A significant problem that arises with this type of printing apparatus is that the nozzles may become deprimed from time to time, which means that a minute quantity of air gets into the nozzles adjacent the nozzle plate and prevents ink from being ejected therefrom in response to energization of the heaters during a printing operation. There are several factors which contribute to the possibility of the nozzles become deprimed, including ink solvent volatilizing in the nozzles adjacent the nozzle plate from lack of use of the printing apparatus for an extended period of time, some form of shock to the printing apparatus which breaks the air/ink interface and allows aid to enter the nozzles, printing a highly dense image, such as a picture or graphic, which tends to expel ink from the nozzles at a rate faster than that at which it can be replaced from the reservoir, resulting in a slight back pressure at the nozzle, thereby causing air to enter the chamber, and printing in a high ambient temperature environment which lowers the viscosity of the ink and thereby results in ink being expelled from the nozzles at the rate faster than that at which it can be replaced.
For whatever the reason, if the nozzles become deprimed, the print head will not operate properly, if at all, due to the lack of ink at the nozzles at the beginning of a printing operation. It is essential for proper operation of the print head that the air/ink interface remain precisely at the surface of the nozzles on the nozzle plate; if the air/ink interface breaks down for any reason and a minute amount of air becomes entrapped in the nozzles or in the ink conduits adjacent to the nozzles, the minute hydrostatic pressure built up in the heating chambers by the momentary energization of the heaters, and the correspondingly small bubble generated therein, is ineffective to force sufficient ink through the conduits and nozzles to reestablish a flow of ink to achieve printing. It then becomes necessary to reprime the nozzles, which is typically accomplished by effectively attaching a vacuum system to the print head to pull ink from the reservoir through the conduit/chamber system and out through the nozzles, thereby reestablishing the air/ink interface at the nozzle plate.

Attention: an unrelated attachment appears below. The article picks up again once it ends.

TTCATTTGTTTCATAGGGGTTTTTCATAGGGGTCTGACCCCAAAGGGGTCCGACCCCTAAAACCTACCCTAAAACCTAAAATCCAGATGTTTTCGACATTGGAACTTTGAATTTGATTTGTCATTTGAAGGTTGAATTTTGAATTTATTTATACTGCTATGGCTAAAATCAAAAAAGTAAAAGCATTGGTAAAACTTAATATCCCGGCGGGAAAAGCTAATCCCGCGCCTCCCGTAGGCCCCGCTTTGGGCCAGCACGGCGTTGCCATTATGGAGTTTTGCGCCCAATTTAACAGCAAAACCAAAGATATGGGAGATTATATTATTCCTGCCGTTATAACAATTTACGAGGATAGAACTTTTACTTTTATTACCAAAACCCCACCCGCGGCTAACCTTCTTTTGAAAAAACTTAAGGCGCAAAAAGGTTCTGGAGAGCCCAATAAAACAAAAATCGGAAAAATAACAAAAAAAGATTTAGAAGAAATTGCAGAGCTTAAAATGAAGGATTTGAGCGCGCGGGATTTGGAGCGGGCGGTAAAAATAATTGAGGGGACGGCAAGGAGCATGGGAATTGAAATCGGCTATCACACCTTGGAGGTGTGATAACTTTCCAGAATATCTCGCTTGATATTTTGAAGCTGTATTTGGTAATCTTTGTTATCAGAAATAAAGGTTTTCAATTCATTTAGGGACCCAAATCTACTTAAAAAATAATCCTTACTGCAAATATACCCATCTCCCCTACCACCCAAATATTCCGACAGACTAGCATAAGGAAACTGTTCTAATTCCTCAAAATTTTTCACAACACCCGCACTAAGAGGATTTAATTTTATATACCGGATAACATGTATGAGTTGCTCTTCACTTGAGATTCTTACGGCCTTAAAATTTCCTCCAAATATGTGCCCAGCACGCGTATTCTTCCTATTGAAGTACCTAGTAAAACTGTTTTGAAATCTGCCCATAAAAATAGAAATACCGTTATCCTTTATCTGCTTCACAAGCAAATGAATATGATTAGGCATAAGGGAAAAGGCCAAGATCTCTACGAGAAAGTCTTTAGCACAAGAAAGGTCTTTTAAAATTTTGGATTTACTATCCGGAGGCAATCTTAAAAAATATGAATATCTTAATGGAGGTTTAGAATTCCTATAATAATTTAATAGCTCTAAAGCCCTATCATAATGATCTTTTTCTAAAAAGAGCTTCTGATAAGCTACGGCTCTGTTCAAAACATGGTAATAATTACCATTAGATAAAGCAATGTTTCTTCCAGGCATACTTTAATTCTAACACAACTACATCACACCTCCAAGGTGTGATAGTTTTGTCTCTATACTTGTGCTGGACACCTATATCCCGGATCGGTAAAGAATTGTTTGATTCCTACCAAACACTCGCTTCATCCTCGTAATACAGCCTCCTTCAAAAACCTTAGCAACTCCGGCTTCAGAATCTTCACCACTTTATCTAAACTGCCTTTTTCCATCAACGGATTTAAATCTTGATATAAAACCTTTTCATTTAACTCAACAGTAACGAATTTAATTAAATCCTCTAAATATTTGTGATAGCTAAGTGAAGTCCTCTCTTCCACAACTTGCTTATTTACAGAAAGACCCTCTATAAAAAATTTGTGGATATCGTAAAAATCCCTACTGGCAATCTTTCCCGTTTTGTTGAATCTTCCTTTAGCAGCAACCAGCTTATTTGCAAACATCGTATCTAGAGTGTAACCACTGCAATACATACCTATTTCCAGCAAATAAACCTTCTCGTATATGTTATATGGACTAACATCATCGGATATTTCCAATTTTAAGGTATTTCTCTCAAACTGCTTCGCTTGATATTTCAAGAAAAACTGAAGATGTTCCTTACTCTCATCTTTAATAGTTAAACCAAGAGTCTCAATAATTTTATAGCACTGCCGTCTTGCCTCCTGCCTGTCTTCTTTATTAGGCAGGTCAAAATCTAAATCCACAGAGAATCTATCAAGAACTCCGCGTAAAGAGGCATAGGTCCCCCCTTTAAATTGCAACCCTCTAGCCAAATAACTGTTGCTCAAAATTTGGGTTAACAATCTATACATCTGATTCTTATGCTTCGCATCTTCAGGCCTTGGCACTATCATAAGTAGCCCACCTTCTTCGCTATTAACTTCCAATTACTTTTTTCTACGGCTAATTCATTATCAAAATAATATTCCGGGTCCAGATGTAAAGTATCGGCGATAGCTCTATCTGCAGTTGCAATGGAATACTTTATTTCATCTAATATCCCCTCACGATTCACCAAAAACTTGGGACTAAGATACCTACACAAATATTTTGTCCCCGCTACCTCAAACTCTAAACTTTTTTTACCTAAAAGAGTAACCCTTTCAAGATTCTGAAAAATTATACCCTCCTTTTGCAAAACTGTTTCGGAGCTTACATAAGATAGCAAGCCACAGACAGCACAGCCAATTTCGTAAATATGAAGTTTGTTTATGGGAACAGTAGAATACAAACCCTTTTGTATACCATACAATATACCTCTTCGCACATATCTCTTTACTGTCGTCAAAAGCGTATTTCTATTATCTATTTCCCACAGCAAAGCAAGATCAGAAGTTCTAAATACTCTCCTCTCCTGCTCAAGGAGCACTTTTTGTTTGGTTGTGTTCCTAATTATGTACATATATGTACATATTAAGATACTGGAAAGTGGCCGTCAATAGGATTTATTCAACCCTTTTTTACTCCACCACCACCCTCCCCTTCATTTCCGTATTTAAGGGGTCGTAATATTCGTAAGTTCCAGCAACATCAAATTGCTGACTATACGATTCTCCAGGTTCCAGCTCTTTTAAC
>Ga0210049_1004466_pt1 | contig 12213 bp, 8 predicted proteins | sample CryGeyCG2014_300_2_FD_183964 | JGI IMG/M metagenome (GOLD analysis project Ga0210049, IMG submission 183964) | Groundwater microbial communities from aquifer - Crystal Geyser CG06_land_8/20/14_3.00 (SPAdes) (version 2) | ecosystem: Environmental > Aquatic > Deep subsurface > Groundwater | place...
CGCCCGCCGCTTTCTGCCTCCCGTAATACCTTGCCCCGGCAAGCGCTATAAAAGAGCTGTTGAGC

This problem has been addressed numerous times in the past and many different attempts to find a satisfactory solution can be found in the art. For the most part these solutions have involved a vacuum system built into the printing device which involved a relatively complex arrangement of a pump, a motor, tubing to communicate between the pump, the print head and a waste reservoir for excess ink pulled through the system. These arrangements generally were expensive, added an undesirable degree of complexity to the printing apparatus in which they were installed, thereby creating maintenance and packaging problems and wasted a considerable amount of ink over an extended period of time. Thus there is a need for a simple, inexpensive add easy to operate manual ink priming device which can be installed in existing ink jet printing devices with little or modification thereto, and which require little or no maintenance.
The present invention substantially obviates in not entirely eliminates the shortcomings and disadvantages of prior art solutions to the problem of ink depriming in ink jet printers. As will be seen in more detail below, the present invention provides a manual depriming device which is relatively simple and inexpensive in design, can be built into most ink jet printing devices without substantial modification of the design thereof, is highly effective in operation without the need for complex pumps or motors, is extremely simple to operate and requires virtually no maintenance.